Once the right temperature has been achieved, take off from the heat, let cool down a little and then add the mango-passion fruit purée. Once the base has cooled down enough, let it chill for another couple of hours or overnight in the refrigerator before churning.
As you probably know, the final ice cream becomes better the shorter time it takes to freeze it/churn it. Which is why it is a good idea to let the base (once it has cooled down) chill in the refrigerator for a couple of hours or more before churning it.
No ice cream machine? Well – let the base chill in your refrigerator, then still-freeze the ice cream using your ordinary kitchen freezer (go to this helpful post for further instructions!).
Fresh from the churning! The mango passion fruit ice cream is irresistably nice (and while it would have been a good idea to remove the seeds, they are still not as hard-frozen as they will become after spending hours in the freezer …
Exotic goodness to lighten up your day!
I can testify that mango and passion clearly is a superb combination made up in fruit-Heaven. The flavours, nicely melded together in the rich custard setting, turned into an exquisite, sweet and refreshing experience which certainly ranks very high on my personal frozen pleasure-scale!
Ps. Sometimes, savouring an ice cream fresh from the churning or tasting it after it has spent a night in the freezer can feel like enjoying two entirely different ice creams. The freshly churned ice cream is typically soft and irresistably lush. The ice cream which has spent further time in the freezer is usually … well, more firm and frozen. The pictures above show the difference. But just like in real life, “different” does not necessarily means “bad”. That certainly goes for this ice cream too – the more frozen ice cream is firmer, but some of us appreciate that! The overall consistency, thanks to the helpful base, remains nice and scoopable, and you won’t be disappointed! Just remember to avoid my mistake, and sieve off the passion fruit seeds for a perfectly smooth experience!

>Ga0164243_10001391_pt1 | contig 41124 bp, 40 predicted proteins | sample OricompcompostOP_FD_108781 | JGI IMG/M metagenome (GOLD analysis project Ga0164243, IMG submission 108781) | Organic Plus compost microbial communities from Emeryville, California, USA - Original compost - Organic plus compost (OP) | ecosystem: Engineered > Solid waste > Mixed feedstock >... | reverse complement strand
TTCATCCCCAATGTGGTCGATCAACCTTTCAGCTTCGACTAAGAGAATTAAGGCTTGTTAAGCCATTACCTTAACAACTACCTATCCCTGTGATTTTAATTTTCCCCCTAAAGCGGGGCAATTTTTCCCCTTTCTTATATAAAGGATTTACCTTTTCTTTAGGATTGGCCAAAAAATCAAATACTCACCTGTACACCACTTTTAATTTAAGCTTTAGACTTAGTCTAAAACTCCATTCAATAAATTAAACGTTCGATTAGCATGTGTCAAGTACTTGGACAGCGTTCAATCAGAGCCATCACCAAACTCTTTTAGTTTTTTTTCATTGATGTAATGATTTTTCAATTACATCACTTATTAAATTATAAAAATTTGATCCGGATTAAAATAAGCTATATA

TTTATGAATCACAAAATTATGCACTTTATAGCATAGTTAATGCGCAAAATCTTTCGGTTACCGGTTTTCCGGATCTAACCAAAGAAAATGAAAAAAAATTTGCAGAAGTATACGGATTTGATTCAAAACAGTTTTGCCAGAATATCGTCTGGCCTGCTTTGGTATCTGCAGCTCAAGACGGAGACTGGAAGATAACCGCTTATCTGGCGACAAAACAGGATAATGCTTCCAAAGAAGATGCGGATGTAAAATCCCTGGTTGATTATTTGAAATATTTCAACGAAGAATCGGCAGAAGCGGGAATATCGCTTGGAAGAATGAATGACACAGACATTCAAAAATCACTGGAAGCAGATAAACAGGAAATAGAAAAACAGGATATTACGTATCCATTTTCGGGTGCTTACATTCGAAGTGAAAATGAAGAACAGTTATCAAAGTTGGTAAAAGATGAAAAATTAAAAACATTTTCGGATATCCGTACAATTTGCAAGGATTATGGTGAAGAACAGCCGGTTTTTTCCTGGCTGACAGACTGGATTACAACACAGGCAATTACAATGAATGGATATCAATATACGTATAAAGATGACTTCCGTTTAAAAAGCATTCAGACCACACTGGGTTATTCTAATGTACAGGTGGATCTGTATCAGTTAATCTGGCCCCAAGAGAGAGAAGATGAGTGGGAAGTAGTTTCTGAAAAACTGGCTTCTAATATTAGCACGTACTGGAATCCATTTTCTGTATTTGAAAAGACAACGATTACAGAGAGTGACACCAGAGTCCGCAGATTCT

- 1 mango (puréed)
- about 6 passion fruits (to join the purée)
- 400 ml (about 1.7 cup) cream
- 200 ml (about 0.85 cup) whole milk
- 6 egg yolks
- 125 ml sugar + 100 ml additional sugar (or fructose)
- 1 tsp vanilla extract
- 1 pinch of salt
- Peel and cut the fruits and fruit pulps (sieve off the passion fruit seeds), add 100 ml sugar (or fructose, if using) then purée the combined fruit meat with a handheld mixer or similar. Set aside for now.
- Prepare a classic custard base:Mix the cream, the milk, and the egg yolks,with the remaining sugar, the vanilla and the salt and put it all in sauce pan.
- Heat while whisking until the base reaches the so-called nappe stage (about 82º Celsius/179.6º F).
- Take off from the heat and set aside to cool down.
- Once somewhat cooled down, add the fruit purée and, preferably, chill the base further in your refrigerator for at least a couple of hours or over night.
- Churn in your ice cream machine or still-freeze using your ordinary kitchen refrigerator.